They never tried to clean up the prostitutes for their initial interviews. Evvie’s wet scabs glistened under the studio lighting; they hadn’t washed her hair. There was a lingering close-up on her teeth. Lorelei saw that Evvie’s mouth was somewhat deformed, as if it had been mangled, caught in some kind of machinery.


The host was saying, “Now Evvie, you’ve had some hard times on the streets, haven’t you?” This was the audience’s cue to stop giggling at “wriggly-jigglies” and prepare themselves for some sad and serious details.

“Yeah,” said Evvie through her mangled mouth.

“You were beaten quite badly by one of your ‘tricks’ at one point, weren’t you?”

“He said he just wanted lunch,” said Evvie, and the audience couldn’t stop themselves from tittering because they knew from previous shows what lunch was. The host glowered, briefly, to quiet them down.

“But he wanted more than that, didn’t he Evvie.”

“Yeah,” said Evvie.

Almost none of the subjects they had on the show, Lorelei thought to herself, were very good talkers at the beginning. It always had to be dragged out of them. But that worked well. It built suspense. The host played up to it, drawing things out. Lorelei understood television very well at that point, she understood all its tricks and didn’t begrudge or resent them. She simply noted how successful they were, and kept on being entertained.

“His van,” Evvie said.

“What did he have in his van, Evvie?”

“He had ropes. And hooks. And sticks and things.”

“But there was something else about the van, wasn’t there, Evvie? Something you only noticed later. What was that, Evvie?”

“There was plastic.”

“Plastic, Evvie?”

“Plastic sheets of plastic. Taped up all over the inside of the van.”

“So you mean.”


“For blood,” said Evvie. “For my blood.”

The audience sounded a dark collective moan. Close-ups of some of their expressions flashed on the screen. They glanced at each other, eyes wide, muttering horror.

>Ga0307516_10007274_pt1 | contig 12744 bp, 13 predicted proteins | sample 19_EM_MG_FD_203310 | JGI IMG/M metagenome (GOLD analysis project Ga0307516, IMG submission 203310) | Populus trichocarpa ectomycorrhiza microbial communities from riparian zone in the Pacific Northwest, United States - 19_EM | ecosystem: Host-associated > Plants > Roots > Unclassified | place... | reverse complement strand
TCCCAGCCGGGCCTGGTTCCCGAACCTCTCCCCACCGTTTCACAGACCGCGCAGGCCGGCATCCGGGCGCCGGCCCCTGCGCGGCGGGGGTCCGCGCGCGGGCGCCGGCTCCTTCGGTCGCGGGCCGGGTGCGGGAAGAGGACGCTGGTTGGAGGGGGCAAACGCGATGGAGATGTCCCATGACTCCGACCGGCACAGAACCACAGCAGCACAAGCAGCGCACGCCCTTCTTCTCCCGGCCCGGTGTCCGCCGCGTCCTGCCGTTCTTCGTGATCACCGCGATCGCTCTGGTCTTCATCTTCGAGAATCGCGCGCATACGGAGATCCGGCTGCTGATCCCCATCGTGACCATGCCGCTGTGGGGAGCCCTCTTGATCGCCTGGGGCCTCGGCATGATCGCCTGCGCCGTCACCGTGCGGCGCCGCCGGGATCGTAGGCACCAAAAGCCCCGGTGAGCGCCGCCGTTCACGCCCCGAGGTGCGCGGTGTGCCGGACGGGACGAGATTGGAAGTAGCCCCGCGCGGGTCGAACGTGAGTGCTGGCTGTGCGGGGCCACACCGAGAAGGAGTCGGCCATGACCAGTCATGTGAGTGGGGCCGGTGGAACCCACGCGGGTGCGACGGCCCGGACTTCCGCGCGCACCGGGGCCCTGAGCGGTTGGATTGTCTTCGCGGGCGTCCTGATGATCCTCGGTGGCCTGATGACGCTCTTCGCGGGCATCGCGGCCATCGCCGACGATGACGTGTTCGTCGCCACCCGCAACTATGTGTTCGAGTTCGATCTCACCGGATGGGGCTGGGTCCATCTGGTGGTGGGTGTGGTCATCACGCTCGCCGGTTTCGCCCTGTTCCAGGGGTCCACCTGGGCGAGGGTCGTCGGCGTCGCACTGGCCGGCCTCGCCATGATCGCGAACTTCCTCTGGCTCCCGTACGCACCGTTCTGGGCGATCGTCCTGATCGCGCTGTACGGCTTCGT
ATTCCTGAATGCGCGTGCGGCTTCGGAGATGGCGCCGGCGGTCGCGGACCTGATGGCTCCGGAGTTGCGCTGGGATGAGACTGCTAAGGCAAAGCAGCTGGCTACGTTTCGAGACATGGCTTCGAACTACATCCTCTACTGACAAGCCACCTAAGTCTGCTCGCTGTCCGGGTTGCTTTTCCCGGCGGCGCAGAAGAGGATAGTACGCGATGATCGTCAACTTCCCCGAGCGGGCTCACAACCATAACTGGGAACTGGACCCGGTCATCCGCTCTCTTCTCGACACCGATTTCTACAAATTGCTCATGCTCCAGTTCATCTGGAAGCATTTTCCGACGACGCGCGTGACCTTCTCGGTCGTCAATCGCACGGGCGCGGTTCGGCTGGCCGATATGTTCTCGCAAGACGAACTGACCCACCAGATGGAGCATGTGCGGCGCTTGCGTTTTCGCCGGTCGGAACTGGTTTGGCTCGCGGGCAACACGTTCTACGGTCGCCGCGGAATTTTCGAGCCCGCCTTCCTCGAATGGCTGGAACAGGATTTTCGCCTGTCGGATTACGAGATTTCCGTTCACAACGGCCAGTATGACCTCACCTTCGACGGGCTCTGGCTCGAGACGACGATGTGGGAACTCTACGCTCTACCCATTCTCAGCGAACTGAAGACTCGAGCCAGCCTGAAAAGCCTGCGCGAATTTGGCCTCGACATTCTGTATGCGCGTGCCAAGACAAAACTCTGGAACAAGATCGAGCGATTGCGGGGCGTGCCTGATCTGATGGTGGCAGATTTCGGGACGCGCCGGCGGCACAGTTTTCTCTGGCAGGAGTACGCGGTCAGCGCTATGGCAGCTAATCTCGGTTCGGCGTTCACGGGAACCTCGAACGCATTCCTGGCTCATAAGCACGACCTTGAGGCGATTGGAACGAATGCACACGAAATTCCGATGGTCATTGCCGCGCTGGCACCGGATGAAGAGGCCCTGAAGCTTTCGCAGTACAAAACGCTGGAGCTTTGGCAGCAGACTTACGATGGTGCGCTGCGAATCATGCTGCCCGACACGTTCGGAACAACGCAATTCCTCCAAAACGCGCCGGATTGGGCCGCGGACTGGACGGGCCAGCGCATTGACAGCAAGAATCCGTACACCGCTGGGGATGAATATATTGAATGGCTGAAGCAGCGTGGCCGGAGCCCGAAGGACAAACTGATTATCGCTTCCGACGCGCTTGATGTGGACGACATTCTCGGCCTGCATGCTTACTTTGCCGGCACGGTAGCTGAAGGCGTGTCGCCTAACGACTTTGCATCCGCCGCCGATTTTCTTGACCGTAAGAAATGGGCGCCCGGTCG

“Well, Evvie,” the host concluded after she had finished her harrowing tale, which had ended with a group of men, having heard her screams and thumps, running up to the van and shaking it back and forth until she was released (“Did they ever catch your attacker?” “No they ain’t,” said Evvie). “We’re here to make sure this kind of thing never happens to you again.”

And the audience’s applause at this point was raucous, relieved. Evvie had come through night, and was only just beginning to claw her way toward the dawn—thanks to Do Me All Over. She was so awful and disgusting now. Soon all that would be eradicated, would fall away like healed scabs, and at the end of the season she would return to their stage a heroine, someone everybody could be inspired by.

The rest of the season would be devoted to, in this order: her drug and alcohol detoxification, her diet, her exercise, her orthodontics, her personal grooming, her wardrobe, whatever remaining familial relationships might be salvageable for added drama, and, finally, her surgical augmentation. On the very last episode of the season they would showcase Evvie transformed alongside a photograph of the original item, and Lorelei, along with every single other viewer under the sun, would trickle tears of joy because the world was a place of beauty and hope despite all the evidence to the contrary. And possibility. That was the most important thing of all. Nothing was fixed. Everything could change. You just needed to know the right people.

Want more fiction? Check these out:

Genius in Exile

Three Gangster Fables

Whores I Have Loved